Centenary shipwrecks reveal the limits of artificial habitats in protecting regional reef fish diversity.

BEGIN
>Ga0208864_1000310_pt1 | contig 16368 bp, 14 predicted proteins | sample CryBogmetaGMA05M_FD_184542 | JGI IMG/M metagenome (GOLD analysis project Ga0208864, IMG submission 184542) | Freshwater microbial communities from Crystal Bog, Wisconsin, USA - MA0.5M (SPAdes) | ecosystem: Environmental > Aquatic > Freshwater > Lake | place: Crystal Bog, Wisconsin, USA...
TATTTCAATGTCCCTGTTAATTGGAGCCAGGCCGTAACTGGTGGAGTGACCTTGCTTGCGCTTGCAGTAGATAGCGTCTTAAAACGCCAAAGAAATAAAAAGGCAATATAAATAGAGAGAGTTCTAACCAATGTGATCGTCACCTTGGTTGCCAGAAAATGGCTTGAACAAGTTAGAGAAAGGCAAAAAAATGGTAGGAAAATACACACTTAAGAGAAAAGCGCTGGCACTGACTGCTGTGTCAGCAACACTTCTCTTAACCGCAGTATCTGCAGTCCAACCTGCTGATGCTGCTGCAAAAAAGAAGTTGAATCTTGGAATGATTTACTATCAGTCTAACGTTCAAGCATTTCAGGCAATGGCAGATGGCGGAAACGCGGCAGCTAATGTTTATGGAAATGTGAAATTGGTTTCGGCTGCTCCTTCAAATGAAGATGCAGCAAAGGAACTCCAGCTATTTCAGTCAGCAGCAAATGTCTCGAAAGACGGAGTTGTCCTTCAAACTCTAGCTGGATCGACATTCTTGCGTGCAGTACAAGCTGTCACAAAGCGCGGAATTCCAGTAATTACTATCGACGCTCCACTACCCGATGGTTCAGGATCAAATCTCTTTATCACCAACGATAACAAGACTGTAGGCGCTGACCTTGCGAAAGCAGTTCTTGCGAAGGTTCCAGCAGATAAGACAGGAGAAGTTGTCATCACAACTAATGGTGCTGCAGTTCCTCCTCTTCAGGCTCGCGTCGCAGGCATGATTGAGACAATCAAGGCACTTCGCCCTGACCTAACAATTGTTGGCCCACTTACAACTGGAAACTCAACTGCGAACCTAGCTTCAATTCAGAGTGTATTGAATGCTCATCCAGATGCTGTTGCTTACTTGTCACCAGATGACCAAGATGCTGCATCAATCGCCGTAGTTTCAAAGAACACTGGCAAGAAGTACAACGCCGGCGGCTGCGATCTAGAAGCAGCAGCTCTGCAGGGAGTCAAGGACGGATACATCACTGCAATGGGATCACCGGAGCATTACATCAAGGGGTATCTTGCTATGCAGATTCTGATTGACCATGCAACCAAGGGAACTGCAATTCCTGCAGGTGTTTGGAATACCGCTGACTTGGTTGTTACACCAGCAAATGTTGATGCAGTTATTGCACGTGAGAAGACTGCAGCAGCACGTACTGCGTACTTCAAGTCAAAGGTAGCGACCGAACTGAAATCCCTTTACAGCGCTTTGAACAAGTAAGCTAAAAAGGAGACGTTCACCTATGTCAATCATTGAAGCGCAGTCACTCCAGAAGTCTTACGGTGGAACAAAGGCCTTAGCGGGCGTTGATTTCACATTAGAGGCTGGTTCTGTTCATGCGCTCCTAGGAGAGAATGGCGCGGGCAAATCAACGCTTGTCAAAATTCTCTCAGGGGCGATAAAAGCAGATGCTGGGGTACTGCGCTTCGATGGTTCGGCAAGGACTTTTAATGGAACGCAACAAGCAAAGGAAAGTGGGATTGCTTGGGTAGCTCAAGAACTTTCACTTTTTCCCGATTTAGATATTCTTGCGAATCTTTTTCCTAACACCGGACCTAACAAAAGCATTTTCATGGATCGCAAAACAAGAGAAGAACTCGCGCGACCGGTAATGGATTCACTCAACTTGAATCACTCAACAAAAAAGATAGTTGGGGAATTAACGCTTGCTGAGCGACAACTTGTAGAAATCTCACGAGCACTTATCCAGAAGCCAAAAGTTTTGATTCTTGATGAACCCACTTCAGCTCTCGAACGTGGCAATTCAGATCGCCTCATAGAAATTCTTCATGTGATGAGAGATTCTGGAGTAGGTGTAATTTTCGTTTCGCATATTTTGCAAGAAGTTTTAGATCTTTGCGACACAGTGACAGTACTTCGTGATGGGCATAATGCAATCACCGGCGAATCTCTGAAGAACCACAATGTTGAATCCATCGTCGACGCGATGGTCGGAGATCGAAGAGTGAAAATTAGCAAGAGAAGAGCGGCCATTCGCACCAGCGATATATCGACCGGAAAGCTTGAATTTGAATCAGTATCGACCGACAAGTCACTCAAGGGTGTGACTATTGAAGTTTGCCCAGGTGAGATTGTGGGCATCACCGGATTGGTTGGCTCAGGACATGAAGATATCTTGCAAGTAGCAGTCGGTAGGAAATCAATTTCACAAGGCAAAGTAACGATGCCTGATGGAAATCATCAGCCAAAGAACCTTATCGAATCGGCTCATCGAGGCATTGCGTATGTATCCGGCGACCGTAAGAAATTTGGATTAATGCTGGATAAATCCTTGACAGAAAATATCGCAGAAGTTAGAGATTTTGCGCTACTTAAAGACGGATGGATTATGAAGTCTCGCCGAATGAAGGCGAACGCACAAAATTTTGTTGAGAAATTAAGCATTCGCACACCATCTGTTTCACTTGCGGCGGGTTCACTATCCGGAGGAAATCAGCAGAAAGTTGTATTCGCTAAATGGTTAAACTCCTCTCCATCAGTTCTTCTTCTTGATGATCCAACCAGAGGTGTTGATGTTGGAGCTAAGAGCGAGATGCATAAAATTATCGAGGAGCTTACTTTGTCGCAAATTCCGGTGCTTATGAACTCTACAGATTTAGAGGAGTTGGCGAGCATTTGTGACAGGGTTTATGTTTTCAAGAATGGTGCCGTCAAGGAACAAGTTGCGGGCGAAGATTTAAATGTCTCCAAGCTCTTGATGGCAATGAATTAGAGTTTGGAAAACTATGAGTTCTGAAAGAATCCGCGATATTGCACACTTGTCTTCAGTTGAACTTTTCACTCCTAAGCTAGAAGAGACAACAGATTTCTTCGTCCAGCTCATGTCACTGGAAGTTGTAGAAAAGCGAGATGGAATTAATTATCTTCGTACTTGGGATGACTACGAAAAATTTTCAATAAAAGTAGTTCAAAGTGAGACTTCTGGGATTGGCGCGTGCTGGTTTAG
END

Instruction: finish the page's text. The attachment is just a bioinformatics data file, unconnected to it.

The sinking of artificial structures has become increasingly common around the world, but whether the artificial structures favour or disfavour fish diversity remain under debate. Sinking may empty the nearby natural reefs locally and regionally by attracting their biota. Conversely, it may improve environmental conditions for species survival and reproduction, acting as source of diversity at the local and regional levels. We tested these contrasting hypotheses by assessing the taxonomic, functional and phylogenetic diversity of 12 fish communities in Northeast Brazil: four ageing (>100-year-old) shipwrecks and eight surrounding natural reefs at comparable depths and distances. We partitioned the gamma diversity of artificial and natural reef communities into independent alpha and beta components, accounted for species' abundance and assessed whether beta patterns were mostly driven by spatial turnover or nestedness. We recorded 6,335 individuals distributed in 88 fish species and 38 families. While artificial and natural reefs shared 50 species (57%), 21 species (24%) were exclusive to the artificial reefs, suggesting that the nearby natural reefs-the most likely original source of these exclusive species-do not harbour them anymore. Alpha diversity of typical and dominant species did not significantly differ between the reef types, but alpha diversity of rare species was taxonomically, functionally and phylogenetically higher in artificial reefs, indicating positive effects of the structures at the local scale. By contrast, regional beta diversity was higher in natural reefs in terms of taxonomic and functional diversity, regardless of species abundance. Pairwise beta diversity indicated that turnover had a large effect on the compositional dissimilarity in both reef types, whereas nestedness was almost irrelevant in artificial reefs. Synthesis and applications. Artificial structures such as shipwrecks may promote the co-occurrence of rare species, but they are unable to produce the beta diversity patterns that natural reefs do, even following many decades of colonization. Although artificial habitats host a significant portion of the regional reef fish diversity, they may have also contributed to the degradation of nearby natural reefs. We recommend the establishment of regulated diving spots, fishing grounds and no-take areas as a strategy to conserve regional fish diversity.